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  • Meeting abstract
  • Open Access

2073 Novel quantitative measures of pulmonary arterial hypertension using MRI – a study in patients with early-stage systemic sclerosis

  • 1,
  • 1, 2,
  • 1 and
  • 1
Journal of Cardiovascular Magnetic Resonance200810 (Suppl 1) :A342

https://doi.org/10.1186/1532-429X-10-S1-A342

  • Published:

Keywords

  • Magnetic Resonance Imaging
  • Stroke Volume
  • Pulmonary Arterial Hypertension
  • Systemic Sclerosis
  • Magnetic Resonance Imaging Image

Introduction

Systemic Sclerosis (SSc) is a progressive systemic disease which can involve the pulmonary arteries and patients suffering from it can develop pulmonary arterial hypertension (PAH). Currently, we lack quantitative and non-invasive methods to adequately assess PAH.

Purpose

To evaluate the feasibility of using novel magnetic resonance imaging (MRI) methods to identify physiological involvement of the pulmonary circulation in early-stage SSc patients.

Methods

Ten patients (7 with established SSc, 3 with suspected SSc, 7 women, 3 men, 38–64 years, mean 55 years) and 10 healthy volunteers (3 women and 7 men, 21–30 years, mean 24 years) were studied using MRI. Both patients and healthy volunteers underwent velocity encoded MRI measurement of the blood flow in the pulmonary trunk and all pulmonary veins. The difference in arterial and venous pulmonary flow over the cardiac cycle was integrated to determine the pulmonary blood volume variation (PBVV). Also, in patients but not in healthy volunteers, the pulmonary blood volume (PBV) was measured. PBV was determined as the product of the cardiac output and the pulmonary transit time, determined as the transit time for a 1 ml intravenously administrated contrast bolus (gadopentate dimeglumine, 0.5 mmol/ml) to pass from the pulmonary trunk to the left atrium. The pulmonary volume including lung tissue and the functional residual capacity was measured in all patients using planimetry in axial MRI images covering the entire lung field. The pulmonary blood density (PBD) was defined as the PBV divided by the pulmonary volume.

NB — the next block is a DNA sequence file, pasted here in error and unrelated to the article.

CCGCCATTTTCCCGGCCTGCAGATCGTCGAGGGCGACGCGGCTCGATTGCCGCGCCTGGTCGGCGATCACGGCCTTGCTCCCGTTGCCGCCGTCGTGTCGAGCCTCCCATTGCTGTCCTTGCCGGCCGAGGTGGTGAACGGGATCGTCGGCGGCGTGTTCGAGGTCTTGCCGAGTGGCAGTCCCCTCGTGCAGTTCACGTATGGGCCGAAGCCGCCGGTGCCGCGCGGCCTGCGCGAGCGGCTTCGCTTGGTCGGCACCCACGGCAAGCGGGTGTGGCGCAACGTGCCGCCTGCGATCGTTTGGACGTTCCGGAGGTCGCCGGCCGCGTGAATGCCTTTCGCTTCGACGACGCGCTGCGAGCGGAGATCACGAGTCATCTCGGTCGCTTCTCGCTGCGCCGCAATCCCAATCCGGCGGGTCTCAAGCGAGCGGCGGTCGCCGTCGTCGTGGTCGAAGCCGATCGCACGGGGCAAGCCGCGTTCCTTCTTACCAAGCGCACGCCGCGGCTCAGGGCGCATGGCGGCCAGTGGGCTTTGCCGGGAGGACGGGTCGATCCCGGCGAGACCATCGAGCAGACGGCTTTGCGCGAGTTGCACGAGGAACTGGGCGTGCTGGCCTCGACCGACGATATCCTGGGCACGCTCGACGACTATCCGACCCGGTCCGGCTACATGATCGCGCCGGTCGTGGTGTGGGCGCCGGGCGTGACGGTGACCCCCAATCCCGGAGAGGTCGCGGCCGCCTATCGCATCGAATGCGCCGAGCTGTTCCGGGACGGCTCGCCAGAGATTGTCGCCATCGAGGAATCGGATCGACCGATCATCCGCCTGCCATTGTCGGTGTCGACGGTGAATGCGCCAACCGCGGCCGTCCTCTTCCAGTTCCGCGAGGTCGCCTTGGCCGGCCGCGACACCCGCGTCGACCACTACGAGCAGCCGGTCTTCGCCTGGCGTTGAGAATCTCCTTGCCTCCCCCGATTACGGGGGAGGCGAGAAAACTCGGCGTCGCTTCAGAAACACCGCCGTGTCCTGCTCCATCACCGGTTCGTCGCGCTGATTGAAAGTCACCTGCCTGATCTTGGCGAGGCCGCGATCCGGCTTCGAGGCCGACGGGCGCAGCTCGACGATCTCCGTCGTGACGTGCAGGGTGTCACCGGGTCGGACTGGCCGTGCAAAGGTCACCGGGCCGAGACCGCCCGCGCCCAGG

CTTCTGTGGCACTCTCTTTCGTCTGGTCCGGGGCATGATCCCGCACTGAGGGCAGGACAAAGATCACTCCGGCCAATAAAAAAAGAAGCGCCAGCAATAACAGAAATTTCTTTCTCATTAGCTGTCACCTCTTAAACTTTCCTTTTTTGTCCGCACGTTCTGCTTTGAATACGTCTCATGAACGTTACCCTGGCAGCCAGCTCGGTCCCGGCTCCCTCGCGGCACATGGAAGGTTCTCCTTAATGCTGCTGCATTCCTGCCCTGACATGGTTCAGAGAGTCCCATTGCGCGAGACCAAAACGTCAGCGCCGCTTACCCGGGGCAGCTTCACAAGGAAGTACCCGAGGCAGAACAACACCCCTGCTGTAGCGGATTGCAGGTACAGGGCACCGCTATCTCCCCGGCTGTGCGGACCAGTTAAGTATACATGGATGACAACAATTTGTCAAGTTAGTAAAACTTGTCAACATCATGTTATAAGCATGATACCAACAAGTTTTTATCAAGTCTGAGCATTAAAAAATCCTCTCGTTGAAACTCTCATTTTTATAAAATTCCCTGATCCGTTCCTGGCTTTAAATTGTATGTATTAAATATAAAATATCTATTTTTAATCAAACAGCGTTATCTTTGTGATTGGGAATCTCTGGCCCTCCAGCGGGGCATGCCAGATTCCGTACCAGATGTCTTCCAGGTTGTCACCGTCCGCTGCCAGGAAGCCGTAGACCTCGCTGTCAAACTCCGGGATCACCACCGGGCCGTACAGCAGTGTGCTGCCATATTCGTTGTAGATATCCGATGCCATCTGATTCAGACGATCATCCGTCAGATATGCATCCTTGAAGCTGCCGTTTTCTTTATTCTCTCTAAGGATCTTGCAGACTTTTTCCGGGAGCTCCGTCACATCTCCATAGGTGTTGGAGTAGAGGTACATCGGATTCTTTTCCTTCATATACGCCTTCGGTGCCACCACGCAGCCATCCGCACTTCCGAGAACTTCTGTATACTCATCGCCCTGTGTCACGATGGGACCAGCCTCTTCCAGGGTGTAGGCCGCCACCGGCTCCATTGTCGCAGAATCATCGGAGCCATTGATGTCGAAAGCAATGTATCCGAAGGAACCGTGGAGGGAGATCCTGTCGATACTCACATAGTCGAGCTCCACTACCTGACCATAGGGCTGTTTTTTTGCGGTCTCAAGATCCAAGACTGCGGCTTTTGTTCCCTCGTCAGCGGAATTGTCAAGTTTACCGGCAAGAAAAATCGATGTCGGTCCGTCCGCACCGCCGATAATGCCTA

Results

Stroke volume (SV) and PBVV/SV were (mean ± SEM) 75 ± 4 ml and 45 ± 2% in patients, and 103 ± 6 ml and 43 ± 3% in healthy volunteers, (p = 0.002 for SV, and p = 0.912 for PBVV/SV). PBVV correlated to SV (n = 20, R2 = 0.65, p < 0.001). Patients had a PBV of 469 ± 26 ml and a PBD of 16 ± 1% (range 9–23%). One additional patient (female, 80 years old) with SSc and established pulmonary arterial hypertension (mean pulmonary arterial pressure 49 mmHg by right heart catheterization) had the following results: PBVV/SV = 54%, PBD = 8%.

Conclusion

We have, for the first time, demonstrated the feasibility of using novel methods to quantify the pulmonary blood volume, pulmonary blood density, and the pulmonary blood volume variation using MRI. Early-stage SSc patients do not differ from healthy volunteers with regards to PBVV/SV. SSc is a progressive disease with a 10–15% life time risk of developing PAH due to increasing rigidity of the pulmonary vessels. Future studies are motivated to assess other patient groups and follow up these patients over time in order to evaluate the utility of PBVV and/or PBD as measures of pulmonary arterial hypertension.

Authors’ Affiliations

(1)
Lund University Hospital, Lund, Sweden
(2)
Department of Reumatology, Lund, Sweden

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